Tag Archives: Asana
Ancient people had two reliable ways of measuring time—the length of a day and the length of a lunar cycle. Figuring out the length of the solar year was more complicated and required close observation of natural events, such as the cycling of the seasons and the movement of the stars in the heavens. A lunar month is approximately 29.5 days, and twelve lunar months equals 354 days—approximating, but not equaling the length of a solar year, which is 365 days. The seers of ancient Egypt are credited with first accurately figuring out how long it takes the Earth to orbit around the Sun. They did this by observing the movements of the Dog Star, Sirius, the brightest star in the night sky (currently visible in the eastern sky a couple of hours after sunset—down and to the left from Orion’s Belt). In first century BC Rome it was discovered that the existing Lunar Calendar was three months off in relation to the seasons. This was due to the eleven-day discrepancy between the Lunar and Solar Calendars that had been playing out over time. On the advice of Sosigenes, a learned astronomer from Alexandria, Caesar added 90 days to the year 46 BC and started a new calendar on January 1st 45 BC. Sosigenes tells Caesar that the length of a year is actually 365 days 6 hours, and advises him to add a “leap year” every fourth year. We have been using this same calendar ever since. The ancient Romans developed a custom of setting aside the period of 11 days at the end of the year, which constitutes the difference between a Lunar Year and a Solar Year, and designating it as a period of holiday, when time stood still and people feasted, celebrated, and partied, and absolutely no work got done. This time period corresponds roughly to the Winter Solstice through New Year’s Day. It makes sense to devote our time at the end of the year to celebration rather than to work. At the Winter Solstice we have the least amount of Solar Energy to warm us and invigorate us, and many people suffer from SAD—seasonal affective disorder. During Christmas we spend time with our family and many emotions are evoked. The year has been long and we have worked very hard living our lives, because being a human being is not an easy thing. Certainly there were some things we could have done better during the course of the year, but we are imperfect beings, after all. The important thing is that we learned something during the year that will make us wiser and more compassionate and loving as we continue forward into 2015. The living of a year is something like a yoga practice, with all the different asanas serving as metaphors for all the different situations we encountered. Some of those asanas were better than others, but it was all sadhana, and sadhana is always worthwhile. In reference to keeping our sadhana in the proper perspective, Patanjali says: Abhyasa vairaghyabhyam tannirodah—“By practicing diligently, with devotion and no interruption over a long period of time, and with nonattachment to any particular outcome, we will have peace of mind.”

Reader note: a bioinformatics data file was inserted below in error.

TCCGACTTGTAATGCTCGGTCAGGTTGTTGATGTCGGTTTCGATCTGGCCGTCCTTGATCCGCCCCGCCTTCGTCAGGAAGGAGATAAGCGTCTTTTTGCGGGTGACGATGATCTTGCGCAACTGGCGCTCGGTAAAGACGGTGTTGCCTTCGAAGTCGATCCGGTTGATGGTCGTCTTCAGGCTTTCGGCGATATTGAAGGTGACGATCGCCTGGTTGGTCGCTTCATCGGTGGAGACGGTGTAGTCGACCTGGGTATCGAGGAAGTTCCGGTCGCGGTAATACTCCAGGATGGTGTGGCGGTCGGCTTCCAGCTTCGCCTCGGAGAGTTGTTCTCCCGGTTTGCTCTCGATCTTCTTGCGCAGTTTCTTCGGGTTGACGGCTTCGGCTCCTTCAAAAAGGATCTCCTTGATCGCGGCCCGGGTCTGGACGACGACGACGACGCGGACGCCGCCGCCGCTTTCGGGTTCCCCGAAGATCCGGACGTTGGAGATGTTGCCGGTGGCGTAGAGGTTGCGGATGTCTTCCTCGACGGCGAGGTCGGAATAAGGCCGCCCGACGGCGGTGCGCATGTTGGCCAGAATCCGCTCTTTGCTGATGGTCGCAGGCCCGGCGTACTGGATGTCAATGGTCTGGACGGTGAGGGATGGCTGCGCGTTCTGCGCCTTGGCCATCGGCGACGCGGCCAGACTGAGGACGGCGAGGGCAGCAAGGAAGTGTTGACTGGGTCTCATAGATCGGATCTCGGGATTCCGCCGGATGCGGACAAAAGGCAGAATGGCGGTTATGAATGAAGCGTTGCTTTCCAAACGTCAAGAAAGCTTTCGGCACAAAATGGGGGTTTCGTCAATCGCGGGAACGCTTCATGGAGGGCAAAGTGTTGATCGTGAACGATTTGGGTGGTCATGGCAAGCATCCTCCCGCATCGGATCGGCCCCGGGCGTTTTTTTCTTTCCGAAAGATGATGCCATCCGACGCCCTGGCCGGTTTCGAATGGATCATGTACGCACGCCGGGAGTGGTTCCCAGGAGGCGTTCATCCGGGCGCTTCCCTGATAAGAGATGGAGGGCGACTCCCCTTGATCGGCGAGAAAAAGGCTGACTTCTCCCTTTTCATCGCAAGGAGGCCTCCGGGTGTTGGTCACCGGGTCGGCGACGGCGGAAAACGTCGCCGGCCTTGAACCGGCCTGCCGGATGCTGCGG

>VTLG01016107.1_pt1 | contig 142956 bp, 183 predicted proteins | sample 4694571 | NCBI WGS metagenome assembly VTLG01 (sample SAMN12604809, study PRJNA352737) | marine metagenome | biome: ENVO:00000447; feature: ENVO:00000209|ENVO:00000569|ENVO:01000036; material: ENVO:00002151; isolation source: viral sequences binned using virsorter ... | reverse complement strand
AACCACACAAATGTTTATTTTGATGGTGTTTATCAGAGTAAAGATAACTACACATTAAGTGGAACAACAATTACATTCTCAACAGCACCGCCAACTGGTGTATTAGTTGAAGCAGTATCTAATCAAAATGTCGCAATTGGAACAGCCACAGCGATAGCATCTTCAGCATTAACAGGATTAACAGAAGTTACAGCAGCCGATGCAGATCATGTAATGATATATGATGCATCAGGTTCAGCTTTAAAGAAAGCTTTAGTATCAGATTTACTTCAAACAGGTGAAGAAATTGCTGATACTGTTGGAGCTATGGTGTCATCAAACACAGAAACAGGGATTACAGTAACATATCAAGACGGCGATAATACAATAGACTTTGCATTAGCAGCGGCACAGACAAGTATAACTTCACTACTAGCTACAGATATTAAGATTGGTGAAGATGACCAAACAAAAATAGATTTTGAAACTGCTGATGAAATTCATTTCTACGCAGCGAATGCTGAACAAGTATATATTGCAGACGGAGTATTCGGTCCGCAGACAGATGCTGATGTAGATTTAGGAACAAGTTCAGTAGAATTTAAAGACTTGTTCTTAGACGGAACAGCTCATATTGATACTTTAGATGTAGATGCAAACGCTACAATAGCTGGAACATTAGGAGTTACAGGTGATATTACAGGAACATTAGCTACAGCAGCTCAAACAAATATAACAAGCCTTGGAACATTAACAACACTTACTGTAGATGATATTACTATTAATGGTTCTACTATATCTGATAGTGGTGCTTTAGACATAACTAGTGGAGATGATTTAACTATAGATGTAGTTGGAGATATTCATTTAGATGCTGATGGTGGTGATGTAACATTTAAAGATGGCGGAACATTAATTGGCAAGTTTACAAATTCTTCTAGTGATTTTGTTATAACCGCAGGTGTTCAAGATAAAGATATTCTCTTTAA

December 30th Post from Tim Miller’s Blog Tuesdays with Timji
Certified Ashtanga teacher David Garrigues discusses the nadi’s and how vital it is to understand the places where the nadis are closed in the body. As a practitioner discovering the most glorious nadi (Sushumna) in the Ashtanga practice is vital to inhabiting and lighting up the body.
Yoga can help improve your endurance because it can increase stamina on several different levels—physical, physiological, and mental—depending on your specific needs. For example, one of the keys to endurance is to better utilize your oxygen intake. The body relies on oxygen for producing energy while exercising, and so a person with good endurance has a greater capacity to deliver oxygen to the working muscles that make use of this oxygen during exercise.
Dean Karnazes, a regular competitor in ultra-marathons in physically demanding locations such as the South Pole and Death Valley, believes his yoga practice-especially the breathing aspect-allows him to use oxygen more efficiently and ultimately improves his overall performance. “My feeling is that yoga helps you to better utilize your oxygen intake, delivering it or transferring it to all the cells that need it for metabolism,” he says.
More specifically, Horton explains that yoga improves the respiratory system by creating more room for it to function. “It is hard to take a good breath when your body won’t let you,” he explains. Horton likens the body to a container in which we try to make more space. “If your rib cage, diaphragm, or spine is stiff, lung capacity is reduced by your physical constrictions and limitations,” he says. “Yoga breathing lengthens our bodies through deep inhalations and exhalations, as if we are making ourselves bigger from the inside out and therefore making more room in the internal container for a better breath.